Tuesday, July 17, 2018

Junk-science writ doing the work, HOPE-less, considering prison ecology, and other stories

Here are a few odds and ends that merit Grits readers' attention this afternoon:

Junk-science writ doing the work
Texas' junk science writ continues to kick ass and take names. The Collin County District Attorney stipulated that bite-mark evidence is junk science in a hearing on the habeas corpus writ of Kousoul Chanthakoummane, Michael Bowers reported on Twitter. See more background on the case from the Texas Tribune. Notably, Virginia this year considered becoming the third state (after Texas and California) to let people challenge flawed forensics through a habeas corpus writ, but the measure failed to move in the House after passing the Senate. Grits continues to believe the junk-science writ deserves to be passed everywhere; flawed forensics are an issue in all jurisdictions, not just in the two most populous states. For more background on why this is needed, check out an excellent, extended article on flawed forensics published in Congressional Quarterly last year.

Eliminating Class C arrests could resolve Bexar jail beef
The biggest beef between the San Antonio PD and Bexar County over whether the PD will use the county's new jail intake facility is maintaining a space for processing Class C misdemeanor arrests. Given that both Texas political parties have endorsed eliminating most Class C arrests, maybe there's another way to skin that cat.

Convict leasing history unearthed
Check out the Houston Chronicle story about dozens of bodies of former inmates unearthed at a Fort Bend County construction site. These were inmates who died working for the Imperial Sugar company through Texas' old convict leasing program. MORE: From The Smithsonian magazine , the Washington Post, and the New York Times.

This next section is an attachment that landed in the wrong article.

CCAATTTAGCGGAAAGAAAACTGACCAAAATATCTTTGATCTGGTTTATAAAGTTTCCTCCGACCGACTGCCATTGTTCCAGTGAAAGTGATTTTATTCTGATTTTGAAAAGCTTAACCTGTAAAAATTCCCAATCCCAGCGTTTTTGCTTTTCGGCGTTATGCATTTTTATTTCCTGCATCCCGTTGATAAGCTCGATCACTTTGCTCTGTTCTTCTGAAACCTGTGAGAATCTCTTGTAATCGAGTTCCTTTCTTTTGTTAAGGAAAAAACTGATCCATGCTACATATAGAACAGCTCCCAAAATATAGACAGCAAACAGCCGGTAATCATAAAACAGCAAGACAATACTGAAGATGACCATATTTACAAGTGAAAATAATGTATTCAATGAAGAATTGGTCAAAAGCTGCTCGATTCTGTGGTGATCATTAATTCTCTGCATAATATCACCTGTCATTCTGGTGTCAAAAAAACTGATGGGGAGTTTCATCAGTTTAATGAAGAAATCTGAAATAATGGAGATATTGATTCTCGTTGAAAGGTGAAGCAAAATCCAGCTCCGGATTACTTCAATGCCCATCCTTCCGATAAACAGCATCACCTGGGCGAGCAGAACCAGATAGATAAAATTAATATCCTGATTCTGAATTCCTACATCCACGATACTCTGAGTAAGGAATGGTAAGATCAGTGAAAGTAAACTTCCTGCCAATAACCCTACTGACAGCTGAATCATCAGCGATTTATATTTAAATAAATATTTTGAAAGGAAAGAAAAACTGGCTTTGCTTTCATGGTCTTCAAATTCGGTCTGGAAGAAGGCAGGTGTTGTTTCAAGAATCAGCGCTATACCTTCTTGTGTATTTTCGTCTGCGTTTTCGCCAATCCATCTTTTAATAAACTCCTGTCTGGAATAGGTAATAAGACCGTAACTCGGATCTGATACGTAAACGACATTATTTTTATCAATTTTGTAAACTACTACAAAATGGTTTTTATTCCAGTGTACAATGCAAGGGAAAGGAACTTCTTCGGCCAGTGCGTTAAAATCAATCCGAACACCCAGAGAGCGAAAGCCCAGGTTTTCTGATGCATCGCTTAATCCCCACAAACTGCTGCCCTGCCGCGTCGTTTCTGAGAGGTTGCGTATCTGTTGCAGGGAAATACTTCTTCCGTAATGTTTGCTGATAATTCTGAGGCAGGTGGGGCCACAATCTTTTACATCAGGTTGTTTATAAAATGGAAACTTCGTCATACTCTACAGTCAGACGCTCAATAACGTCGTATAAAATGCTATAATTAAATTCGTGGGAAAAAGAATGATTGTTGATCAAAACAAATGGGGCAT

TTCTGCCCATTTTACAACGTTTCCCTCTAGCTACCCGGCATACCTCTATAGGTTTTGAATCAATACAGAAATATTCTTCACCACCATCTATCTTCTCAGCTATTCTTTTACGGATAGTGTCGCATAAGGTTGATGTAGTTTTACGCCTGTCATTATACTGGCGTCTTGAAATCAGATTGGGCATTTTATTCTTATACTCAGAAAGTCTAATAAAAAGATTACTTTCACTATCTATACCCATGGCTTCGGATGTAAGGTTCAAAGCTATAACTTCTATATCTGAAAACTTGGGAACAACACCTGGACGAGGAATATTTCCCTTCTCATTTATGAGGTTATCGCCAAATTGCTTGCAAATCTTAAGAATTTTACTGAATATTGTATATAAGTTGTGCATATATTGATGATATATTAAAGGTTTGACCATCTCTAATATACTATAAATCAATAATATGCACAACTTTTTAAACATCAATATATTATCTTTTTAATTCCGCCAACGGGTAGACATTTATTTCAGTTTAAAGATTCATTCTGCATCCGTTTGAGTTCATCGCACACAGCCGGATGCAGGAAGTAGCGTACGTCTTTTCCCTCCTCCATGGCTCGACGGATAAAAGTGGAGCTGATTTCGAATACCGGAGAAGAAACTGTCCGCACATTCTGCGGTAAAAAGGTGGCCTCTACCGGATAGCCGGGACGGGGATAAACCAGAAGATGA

Graham PD criticized for tazing autistic man
Experts say police should have talked to the man longer and perhaps noticed signs of his disability instead of just tazing him and taking him into custody.

Wishful thinking not a strategy on mental health
"The Harris County sheriff’s office doesn’t want its jail to be the largest mental health facility in Texas anymore," reported Politico. But given that about a quarter of the 10k jail population suffer from a diagnosed mental illness, the small-time programs described don't sound like they'll solve the problem anytime soon.

Death disparities in Denton
There's only one criminal defense attorney in Denton County qualified to handle death penalty cases, and he says he's not getting the same resources as the prosecution. He also wonders why some cases are charged as capital, a comment that underscores how Texas prosecutors have taken to charging more routine murders as potential death penalty cases.

The HOPE probation program out of Hawaii isn't delivering results when implemented elsewhere. The NIJ has a study of four pilot sites, including in Tarrant County, TX, and here's an academic analysis describing some of the problems. Grits had written about the Tarrant pilot when it launched, I'm disappointed to learn it hasn't generated improved results.

'Plea deals have unbalanced Oklahoma's justice system'
From the Oklahoma Policy Institute, see an interesting critique of how the plea bargaining process leads to a bloated justice system.

Considering prison ecology
Historically, environmentalists haven't always been allies of the #cjreform movement (#understatementoftheyear). So I was interested to run across these environmental critiques of prison systems: